The interposition of a court of equity to correct mistakes, both as to law and fact, by ordering a proper deed to be executed, according to the true intent of the parties, is a very ancient doctrine. It has always been a familiar branch of equity jurisdiction to grant relief to parties against agreements made under a misconception of their rights. In every proper case under this head of the law, the only inquiry is, does the instrument contain what the parties intended it should and understood that it did? Is it their agreement? If not, then it may be reformed by aliunde proof, so as to make it the evidence of what was the true bargain between the parties. And it is wholly immaterial from what cause the defective execution of the parties originated.

Cheatham v. Palmer, 191 Ga. 617, 625 (a) (13 S.E.2d 674) (1941).

The Cuneos contend that Mrs. Cuneo's affidavit stating that she did not intend to be a party to the 2003 refinancing loans established as a matter of fact that any mistake regarding the security deeds was not mutual. Essentially, they argue that

the doctrine of equitable reformation requires the Court to find that the parties were acting under the identical mistaken belief. ... While courts have often described the doctrine as requiring a 'common mistake,' it is not clear that courts have applied that requirement as strictly as [the Cuneos] would urge the Court to do.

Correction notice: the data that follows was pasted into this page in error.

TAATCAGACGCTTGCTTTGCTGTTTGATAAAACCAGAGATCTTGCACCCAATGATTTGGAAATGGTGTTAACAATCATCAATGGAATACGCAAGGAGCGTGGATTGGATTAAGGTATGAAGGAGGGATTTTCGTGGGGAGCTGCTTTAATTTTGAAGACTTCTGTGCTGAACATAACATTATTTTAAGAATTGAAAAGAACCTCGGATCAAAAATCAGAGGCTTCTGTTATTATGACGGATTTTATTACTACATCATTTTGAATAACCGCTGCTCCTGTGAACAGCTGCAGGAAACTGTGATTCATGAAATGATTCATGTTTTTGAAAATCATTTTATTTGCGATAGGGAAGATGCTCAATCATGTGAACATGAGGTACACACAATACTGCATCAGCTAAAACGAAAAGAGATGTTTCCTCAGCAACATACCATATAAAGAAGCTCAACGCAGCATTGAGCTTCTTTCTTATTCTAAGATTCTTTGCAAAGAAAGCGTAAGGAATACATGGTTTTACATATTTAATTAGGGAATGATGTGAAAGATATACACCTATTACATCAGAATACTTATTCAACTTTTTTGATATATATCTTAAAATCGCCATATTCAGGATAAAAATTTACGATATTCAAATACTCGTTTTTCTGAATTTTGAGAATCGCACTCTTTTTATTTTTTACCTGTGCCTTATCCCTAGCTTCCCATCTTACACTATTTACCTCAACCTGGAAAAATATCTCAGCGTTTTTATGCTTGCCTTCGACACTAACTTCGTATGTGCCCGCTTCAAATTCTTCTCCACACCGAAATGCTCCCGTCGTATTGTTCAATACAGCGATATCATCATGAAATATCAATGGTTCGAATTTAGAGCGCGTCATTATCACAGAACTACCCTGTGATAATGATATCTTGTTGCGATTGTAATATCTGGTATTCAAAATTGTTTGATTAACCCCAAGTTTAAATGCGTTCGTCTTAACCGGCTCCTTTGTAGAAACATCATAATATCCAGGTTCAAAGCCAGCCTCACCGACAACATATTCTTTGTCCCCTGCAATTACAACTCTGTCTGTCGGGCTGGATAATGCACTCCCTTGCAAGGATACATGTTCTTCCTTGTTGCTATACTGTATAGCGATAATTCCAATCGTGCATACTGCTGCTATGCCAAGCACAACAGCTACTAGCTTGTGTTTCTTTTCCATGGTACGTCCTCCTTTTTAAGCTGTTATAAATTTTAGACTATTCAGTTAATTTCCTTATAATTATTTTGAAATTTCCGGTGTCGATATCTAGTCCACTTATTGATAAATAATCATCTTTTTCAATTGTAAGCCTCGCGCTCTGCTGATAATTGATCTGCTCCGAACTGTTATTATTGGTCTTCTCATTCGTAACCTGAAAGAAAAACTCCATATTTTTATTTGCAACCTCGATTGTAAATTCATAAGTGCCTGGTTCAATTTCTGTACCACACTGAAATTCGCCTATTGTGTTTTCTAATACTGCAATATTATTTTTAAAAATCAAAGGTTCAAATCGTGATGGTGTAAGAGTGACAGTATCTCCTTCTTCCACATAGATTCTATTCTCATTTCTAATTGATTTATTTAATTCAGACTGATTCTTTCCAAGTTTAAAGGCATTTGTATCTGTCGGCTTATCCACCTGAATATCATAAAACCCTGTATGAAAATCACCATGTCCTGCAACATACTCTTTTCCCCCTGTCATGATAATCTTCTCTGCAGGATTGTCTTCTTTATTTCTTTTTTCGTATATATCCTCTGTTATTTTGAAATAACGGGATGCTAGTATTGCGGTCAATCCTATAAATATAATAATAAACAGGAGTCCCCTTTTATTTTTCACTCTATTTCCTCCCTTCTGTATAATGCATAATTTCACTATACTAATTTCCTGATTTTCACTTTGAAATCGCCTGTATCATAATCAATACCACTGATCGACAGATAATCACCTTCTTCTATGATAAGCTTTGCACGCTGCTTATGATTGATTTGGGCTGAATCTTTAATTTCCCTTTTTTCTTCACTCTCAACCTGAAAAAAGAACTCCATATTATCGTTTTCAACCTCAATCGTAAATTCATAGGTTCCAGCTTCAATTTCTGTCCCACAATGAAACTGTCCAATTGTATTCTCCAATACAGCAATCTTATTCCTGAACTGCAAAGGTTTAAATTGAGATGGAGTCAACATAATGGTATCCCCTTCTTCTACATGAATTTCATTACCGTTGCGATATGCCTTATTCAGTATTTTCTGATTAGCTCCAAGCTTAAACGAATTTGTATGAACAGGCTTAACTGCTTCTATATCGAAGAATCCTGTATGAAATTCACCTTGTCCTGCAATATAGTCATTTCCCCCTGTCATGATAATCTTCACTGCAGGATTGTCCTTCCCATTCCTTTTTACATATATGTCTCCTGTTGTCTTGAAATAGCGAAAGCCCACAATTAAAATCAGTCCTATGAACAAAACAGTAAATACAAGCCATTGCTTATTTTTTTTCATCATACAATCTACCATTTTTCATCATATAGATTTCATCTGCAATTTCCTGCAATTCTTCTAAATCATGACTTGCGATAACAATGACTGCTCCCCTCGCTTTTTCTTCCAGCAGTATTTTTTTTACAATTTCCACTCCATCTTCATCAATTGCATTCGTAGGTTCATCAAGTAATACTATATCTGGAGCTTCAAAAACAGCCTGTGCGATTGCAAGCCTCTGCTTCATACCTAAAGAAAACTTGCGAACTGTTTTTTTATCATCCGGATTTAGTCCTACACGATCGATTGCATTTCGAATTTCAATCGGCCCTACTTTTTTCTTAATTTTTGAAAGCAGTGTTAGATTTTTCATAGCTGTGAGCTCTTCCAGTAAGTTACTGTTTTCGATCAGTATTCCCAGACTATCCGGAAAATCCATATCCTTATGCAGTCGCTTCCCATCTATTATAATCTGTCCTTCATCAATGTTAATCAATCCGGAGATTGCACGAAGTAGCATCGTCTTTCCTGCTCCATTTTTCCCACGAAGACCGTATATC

Stearns Bank, N.A. v. Rent-A-Tent, Inc. (In re Rent-A-Tent), 468 B.R. 442, 453 (B) (Banr. N.D.Ga. 2012). We agree with the bankruptcy court that the doctrine of mutual mistake is not so narrow as to foreclose its application simply by one party's affidavit asserting that she did not intend to borrow the money. The issue is whether the parties mutually intended for the bank to lend money and for the loan to be secured by the property, and in considering that issue, the court may consider other evidence related to the loans and deeds.

For example, in DeGolyer, 291 Ga.App. at 447 (1), we affirmed the trial court's reformation of the security deed where both the bank and the borrowers knew the borrowers' corporation owned the property, but the bank mistakenly thought the corporation had conveyed the property to the borrowers before the transaction closed. Id. The borrowers knew the corporation had not conveyed the property to them, and thus the parties mistakes were not literally exactly the same. The issue the court considered was whether the form of the security deed was consistent with evidence that the lender and the borrowers mutually intended that money would be loaned and the resulting debt would be secured by the real property at issue. Id. at 447 (1).